[Editor’s note: The following story contains spoilers for “Scott Pilgrim Takes Off.” ]
When “Scott Pilgrim’s Precious Little Life” first released in August 2004, a key part of the graphic novel’s premise was a major third-act surprise. Some talk of “subspace travel” aside, the first 100 pages of Bryan Lee O’Malley’s breakout hit tell an ordinary slice-of-life tale about an unemployed Canadian slacker, his terrible band, the 17 year-old he’s sort of dating, and the cool American girl he actually wants to date. In the comic’s third act, title hero Scott gets assaulted on stage by Matthew Patel, one of the seven evil exes of Ramona Flowers, and the story suddenly reveals that A) Scott is one of the best hand-to-hand fighters in Toronto and B) everything is taking place in a universe that obeys video game logic, with crazy superpowers and extra lives and level ups.
At the time, the climax of “Precious Little Life” was a massive rug-pull moment. And then O’Malley wrote five more “Scott Pilgrim” graphic novels. And then Edgar Wright turned the series into a movie that flopped at the box office but became a cult internet favorite. And then the franchise got turned into a beat ’em up 16-bit video game. Nowadays, anyone who picks up the original graphic novel is likely waiting impatiently for the other shoe to drop and for Patel to arrive so the crazy, video game-inspired fights can begin. So when O’Malley was approached by Japanese animation studio Science Saru about turning his beloved property into an anime, he knew he wanted to take that first fight with Patel and flip it on its head.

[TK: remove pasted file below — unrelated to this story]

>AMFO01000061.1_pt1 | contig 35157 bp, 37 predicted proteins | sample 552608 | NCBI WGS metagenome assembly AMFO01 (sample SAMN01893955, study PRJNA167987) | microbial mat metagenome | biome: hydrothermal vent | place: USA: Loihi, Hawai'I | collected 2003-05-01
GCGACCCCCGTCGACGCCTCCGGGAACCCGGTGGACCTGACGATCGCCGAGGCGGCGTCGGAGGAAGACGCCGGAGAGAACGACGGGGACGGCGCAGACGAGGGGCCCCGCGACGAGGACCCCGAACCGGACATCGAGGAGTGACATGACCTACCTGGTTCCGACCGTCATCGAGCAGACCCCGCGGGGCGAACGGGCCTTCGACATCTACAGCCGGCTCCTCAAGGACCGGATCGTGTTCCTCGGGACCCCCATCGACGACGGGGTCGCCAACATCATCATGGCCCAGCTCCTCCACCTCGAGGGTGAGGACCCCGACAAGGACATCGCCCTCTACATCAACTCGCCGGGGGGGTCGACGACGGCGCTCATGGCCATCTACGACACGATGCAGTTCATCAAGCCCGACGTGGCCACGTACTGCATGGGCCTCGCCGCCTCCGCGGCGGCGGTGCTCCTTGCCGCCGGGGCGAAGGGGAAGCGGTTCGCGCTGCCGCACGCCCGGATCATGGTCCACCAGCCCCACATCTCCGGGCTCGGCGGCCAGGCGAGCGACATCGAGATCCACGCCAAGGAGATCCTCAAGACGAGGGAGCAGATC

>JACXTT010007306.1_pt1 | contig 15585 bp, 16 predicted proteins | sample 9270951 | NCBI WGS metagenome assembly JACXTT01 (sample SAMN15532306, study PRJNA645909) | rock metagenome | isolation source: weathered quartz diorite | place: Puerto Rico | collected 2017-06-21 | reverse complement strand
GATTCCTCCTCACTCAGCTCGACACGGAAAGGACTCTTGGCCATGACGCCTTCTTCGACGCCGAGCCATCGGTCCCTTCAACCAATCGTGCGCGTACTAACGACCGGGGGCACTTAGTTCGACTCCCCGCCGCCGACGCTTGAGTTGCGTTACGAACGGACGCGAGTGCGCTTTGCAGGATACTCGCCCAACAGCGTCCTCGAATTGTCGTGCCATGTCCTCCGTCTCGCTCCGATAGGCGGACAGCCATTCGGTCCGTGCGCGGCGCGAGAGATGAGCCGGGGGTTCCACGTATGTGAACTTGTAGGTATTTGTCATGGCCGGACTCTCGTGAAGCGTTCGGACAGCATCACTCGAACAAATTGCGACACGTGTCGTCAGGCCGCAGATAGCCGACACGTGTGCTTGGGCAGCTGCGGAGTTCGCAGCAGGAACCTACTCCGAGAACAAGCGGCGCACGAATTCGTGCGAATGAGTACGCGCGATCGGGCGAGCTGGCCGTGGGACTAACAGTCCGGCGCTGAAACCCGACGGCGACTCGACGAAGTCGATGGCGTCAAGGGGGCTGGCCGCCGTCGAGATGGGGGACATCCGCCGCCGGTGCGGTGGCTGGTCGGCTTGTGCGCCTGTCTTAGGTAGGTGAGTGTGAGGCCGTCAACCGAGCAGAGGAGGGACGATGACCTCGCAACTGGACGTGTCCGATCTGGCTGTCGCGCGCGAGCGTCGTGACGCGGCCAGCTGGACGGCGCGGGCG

“That was really shocking to people at the time,” O’Malley said in a recent interview with IndieWire. “And now when I think about writing ”Scott Pilgrim’ when ‘Scott Pilgrim’ already exists, any 15 year-old can go on Wikipedia and read the synopsis of ‘Scott Pilgrim.’ Like, it takes two seconds or you’ve already heard about it from your cousin or whatever. So, I wanted to find a way to gain the upper hand in terms of surprise. I just think that makes it more fun and feel more alive, if you don’t know what’s going to happen next.”
Throughout most of “Scott Pilgrim Takes Off,” which premiered on Netflix Friday, fans won’t have any idea what’s going to happen next. After a first episode that mostly follows the basic storyline of “Precious Little Life” — its most notable change is that Ramona (voiced by Mary Elizabeth Winstead, one of the many cast members from the 2010 movie to reprise their role) now works as not just a DVD delivery woman but specifically a Netflix DVD delivery woman — the fight with Patel (Satya Bhabha) ramps up for an epic showdown. And then it just abruptly ends, when Scott (Michael Cera) seemingly dies after one punch. From there, the original comic’s indie rom-com storyline gets thrown out the window, and Ramona becomes the main character, playing detective to determine what happened to the guy she just met.
The result is that, some meta antics involving a film about Scott’s life aside, “Scott Pilgrim Takes Off” is almost completely lacking in Scott Pilgrim for a good five episodes. The show is more a remix than retelling of O’Malley’s original comics, throwing the characters and the disparate parts into a blender to create something totally new.
“Scott Pilgrim Takes Off” is O’Malley’s first time writing for TV — he’s credited as a writer on every episode with his co-creator and friend, BenDavid Grabinski. But rather than just stick with a straightforward remake of his work, O’Malley wanted to use the opportunity to go in fresh directions; with Science Saru and director Rob Bell focusing on recreating the original book’s chibi art design — “They’re much more talented than I am at drawing. I was blissfully kind of hands off for that whole visual process,” he said — he and Grabinski could focus purely on the storyline.